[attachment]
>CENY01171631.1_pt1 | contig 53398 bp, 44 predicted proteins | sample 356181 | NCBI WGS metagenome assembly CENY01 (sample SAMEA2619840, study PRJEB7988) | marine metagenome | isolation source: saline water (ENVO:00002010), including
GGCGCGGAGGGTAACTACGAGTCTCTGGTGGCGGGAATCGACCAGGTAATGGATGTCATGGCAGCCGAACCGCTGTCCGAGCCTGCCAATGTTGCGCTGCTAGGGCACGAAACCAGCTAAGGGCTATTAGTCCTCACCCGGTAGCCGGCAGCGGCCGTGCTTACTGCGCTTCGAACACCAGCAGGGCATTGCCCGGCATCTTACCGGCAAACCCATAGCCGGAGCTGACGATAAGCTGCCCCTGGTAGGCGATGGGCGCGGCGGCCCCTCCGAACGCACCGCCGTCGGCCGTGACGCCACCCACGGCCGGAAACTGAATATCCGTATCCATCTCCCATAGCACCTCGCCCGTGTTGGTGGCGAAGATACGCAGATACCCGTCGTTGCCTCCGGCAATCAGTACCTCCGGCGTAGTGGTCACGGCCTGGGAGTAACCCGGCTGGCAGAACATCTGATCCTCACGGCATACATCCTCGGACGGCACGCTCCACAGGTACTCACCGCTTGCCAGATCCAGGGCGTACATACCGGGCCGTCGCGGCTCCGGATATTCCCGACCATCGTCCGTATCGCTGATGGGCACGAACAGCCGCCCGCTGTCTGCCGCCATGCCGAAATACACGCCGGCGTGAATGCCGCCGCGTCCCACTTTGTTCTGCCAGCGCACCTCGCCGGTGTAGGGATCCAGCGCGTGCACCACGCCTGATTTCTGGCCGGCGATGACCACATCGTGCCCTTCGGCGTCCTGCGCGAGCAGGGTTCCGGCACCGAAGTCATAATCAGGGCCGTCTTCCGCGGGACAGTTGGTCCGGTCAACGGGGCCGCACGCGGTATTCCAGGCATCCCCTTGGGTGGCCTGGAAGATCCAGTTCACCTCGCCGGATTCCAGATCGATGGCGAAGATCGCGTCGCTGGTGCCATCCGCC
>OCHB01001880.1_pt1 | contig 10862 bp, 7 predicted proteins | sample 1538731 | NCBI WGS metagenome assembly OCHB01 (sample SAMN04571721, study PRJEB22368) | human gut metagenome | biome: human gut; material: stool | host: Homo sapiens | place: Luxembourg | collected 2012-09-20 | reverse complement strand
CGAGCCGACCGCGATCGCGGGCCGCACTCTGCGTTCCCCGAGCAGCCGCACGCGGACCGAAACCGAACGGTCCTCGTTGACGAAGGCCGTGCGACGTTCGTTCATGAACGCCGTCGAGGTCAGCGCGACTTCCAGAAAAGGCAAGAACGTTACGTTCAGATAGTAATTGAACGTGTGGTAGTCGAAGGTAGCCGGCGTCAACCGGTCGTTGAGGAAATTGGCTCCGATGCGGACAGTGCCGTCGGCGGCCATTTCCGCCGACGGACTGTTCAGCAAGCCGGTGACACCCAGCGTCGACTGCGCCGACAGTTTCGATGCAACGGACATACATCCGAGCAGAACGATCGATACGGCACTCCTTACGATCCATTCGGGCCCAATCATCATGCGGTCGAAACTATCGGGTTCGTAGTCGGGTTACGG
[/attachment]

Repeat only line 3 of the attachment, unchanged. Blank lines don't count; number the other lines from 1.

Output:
>OCHB01001880.1_pt1 | contig 10862 bp, 7 predicted proteins | sample 1538731 | NCBI WGS metagenome assembly OCHB01 (sample SAMN04571721, study PRJEB22368) | human gut metagenome | biome: human gut; material: stool | host: Homo sapiens | place: Luxembourg | collected 2012-09-20 | reverse complement strand